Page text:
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UC San Diego plans to sell the ‘storybook’ home of Dr. Seuss

The sun-kissed home on Mount Soledad where the late Theodor Geisel gazed at the Pacific and composed most of his beloved series of Dr. Seuss children’s books will soon be put up for sale by its owner, UC San Diego … The property has four bedrooms and four bathrooms, according to Redfin, a real estate brokerage company, which estimates the property’s value at $5,811,846. Read more

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Where the Sagebrush Grows

Most of Nevada’s land — almost 86 percent — is uninhabited by people, covered in sagebrush, and managed by the federal government. That leaves plenty of room for the imagination. Green corporations envision wind farms. Red politicians see a dumping grounds for the nation’s nuclear waste. Even for those who have driven one of those two-lane highways stretching across high desert, it is still easy to assume that there is nothing, and no one, out there. John M. Glionna sets out to prove the opposite in Outback Nevada: Real Stories from the Silver State… Read more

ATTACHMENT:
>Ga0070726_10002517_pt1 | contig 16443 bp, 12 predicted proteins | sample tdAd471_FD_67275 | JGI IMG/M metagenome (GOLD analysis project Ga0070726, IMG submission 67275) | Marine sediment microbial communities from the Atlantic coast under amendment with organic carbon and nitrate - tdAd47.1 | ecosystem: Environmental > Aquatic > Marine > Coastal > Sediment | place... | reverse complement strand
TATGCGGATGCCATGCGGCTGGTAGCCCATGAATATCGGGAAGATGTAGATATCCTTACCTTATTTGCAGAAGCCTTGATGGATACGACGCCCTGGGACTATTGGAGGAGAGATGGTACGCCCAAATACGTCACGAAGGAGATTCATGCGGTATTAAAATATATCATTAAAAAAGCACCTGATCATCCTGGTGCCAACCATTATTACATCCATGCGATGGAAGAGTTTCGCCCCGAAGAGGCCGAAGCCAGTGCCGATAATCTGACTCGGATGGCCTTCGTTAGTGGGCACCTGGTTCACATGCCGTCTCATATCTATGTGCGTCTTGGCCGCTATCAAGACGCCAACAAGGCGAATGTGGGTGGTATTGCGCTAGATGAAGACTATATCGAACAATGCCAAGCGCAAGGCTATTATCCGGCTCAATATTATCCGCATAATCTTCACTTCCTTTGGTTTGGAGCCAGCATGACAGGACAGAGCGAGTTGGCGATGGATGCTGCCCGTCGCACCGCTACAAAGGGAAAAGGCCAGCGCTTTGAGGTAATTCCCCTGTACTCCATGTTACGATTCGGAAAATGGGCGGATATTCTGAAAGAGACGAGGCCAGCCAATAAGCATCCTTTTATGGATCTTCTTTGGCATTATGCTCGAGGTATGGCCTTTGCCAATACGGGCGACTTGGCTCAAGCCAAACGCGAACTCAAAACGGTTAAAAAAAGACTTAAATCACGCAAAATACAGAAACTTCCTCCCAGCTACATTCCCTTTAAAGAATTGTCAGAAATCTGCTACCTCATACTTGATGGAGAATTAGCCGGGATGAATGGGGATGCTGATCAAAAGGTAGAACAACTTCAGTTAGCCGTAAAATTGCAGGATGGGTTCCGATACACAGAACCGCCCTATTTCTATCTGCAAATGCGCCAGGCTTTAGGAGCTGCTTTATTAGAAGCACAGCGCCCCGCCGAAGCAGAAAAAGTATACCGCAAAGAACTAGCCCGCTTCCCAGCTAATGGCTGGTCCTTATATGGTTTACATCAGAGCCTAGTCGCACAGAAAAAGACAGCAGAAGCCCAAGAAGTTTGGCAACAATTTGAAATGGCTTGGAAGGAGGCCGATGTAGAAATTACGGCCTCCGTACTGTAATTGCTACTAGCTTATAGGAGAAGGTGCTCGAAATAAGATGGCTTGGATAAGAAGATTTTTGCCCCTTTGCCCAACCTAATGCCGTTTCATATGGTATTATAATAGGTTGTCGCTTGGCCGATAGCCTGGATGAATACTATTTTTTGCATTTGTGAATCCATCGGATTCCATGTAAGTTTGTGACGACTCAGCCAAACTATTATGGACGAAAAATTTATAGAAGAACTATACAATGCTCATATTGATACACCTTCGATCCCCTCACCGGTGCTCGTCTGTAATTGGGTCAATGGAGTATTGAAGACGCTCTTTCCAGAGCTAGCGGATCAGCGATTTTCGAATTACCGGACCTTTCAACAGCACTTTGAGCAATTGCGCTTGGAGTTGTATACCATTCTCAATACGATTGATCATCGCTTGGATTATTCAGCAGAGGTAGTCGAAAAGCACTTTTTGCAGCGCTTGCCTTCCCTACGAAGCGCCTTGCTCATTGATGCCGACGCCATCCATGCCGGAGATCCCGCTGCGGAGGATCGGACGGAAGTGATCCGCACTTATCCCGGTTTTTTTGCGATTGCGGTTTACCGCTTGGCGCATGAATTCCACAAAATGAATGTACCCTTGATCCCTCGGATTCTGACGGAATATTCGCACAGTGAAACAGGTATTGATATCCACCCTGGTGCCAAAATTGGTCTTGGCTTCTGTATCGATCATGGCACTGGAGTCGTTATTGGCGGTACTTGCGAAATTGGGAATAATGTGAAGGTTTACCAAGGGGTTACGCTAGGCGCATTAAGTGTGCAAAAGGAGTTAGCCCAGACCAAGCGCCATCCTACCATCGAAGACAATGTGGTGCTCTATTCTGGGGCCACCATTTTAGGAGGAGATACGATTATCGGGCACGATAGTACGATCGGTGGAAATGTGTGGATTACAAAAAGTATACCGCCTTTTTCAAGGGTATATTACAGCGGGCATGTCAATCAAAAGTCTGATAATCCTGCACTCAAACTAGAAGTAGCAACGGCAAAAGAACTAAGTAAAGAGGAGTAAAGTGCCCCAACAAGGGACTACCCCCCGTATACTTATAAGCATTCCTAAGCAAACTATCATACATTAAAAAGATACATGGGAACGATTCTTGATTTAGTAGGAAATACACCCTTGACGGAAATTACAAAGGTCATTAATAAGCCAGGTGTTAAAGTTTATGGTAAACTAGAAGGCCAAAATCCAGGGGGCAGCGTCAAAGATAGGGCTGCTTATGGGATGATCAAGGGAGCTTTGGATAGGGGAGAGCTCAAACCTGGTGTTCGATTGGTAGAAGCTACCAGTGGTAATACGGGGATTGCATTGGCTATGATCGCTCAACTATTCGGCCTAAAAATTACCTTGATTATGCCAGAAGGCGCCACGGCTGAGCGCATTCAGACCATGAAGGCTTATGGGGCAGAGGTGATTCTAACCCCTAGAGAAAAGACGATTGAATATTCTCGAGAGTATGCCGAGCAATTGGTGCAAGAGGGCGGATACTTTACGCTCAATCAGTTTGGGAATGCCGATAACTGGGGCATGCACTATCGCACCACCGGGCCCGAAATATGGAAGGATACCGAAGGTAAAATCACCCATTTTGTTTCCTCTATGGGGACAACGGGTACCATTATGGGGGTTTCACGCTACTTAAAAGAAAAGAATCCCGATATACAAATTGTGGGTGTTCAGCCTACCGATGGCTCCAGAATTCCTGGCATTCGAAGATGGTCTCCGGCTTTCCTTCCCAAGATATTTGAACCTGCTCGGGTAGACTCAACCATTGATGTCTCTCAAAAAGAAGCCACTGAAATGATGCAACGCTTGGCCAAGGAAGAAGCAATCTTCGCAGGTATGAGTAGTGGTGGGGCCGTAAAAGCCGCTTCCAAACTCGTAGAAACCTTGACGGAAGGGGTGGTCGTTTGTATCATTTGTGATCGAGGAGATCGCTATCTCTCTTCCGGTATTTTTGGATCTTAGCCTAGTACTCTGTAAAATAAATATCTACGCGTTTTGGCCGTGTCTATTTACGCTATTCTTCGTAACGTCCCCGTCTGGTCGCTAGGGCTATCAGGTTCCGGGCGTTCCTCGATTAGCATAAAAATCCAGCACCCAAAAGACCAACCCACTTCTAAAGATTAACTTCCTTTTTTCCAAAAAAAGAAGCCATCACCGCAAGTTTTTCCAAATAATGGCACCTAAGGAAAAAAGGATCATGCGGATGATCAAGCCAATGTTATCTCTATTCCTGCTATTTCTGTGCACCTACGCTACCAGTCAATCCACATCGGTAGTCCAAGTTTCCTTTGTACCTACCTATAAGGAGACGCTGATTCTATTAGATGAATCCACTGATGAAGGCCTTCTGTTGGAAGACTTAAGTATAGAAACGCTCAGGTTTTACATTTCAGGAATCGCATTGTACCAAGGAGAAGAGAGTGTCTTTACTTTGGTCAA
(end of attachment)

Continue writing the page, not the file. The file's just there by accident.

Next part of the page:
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New Video Game is Based on Poems of Emily Dickinson

Ever wanted to play a computer game based on the poems of Emily Dickinson? Well, now you can, with the release of EmilyBlaster, a 1980s-style game in which players must shoot words out of the sky to correctly recreate Dickinson’s verse. EmilyBlaster is a real-life version of the fictional game that a character makes in Gabrielle Zevin’s novel Tomorrow, and Tomorrow, and Tomorrow, out next month. Read more

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An Introduction to Stanislaw Lem, the Great Polish Sci-Fi Writer, by Jonathan Lethem

Who was Stanislaw Lem? The Polish science fiction writer, novelist, essayist, and polymath may best be known for his 1961 novel Solaris (adapted for the screen by Andrei Tarkosvky in 1972 and again by Steven Soderbergh in 2014). Lem’s science fiction appealed broadly outside of SF fandom, attracting the likes of John Updike, who called his stories “marvelous” and Lem a poet of “scientific terminology” for readers “whose hearts beat faster when the Scientific American arrives each month.” Updike’s characterization is but one version of Lem. There are several more, writes Jonathan Lethem in an essay for the London Review of Books, penned for Lem’s 100th anniversary – at least five different Lems with five different literary personalities. Read more

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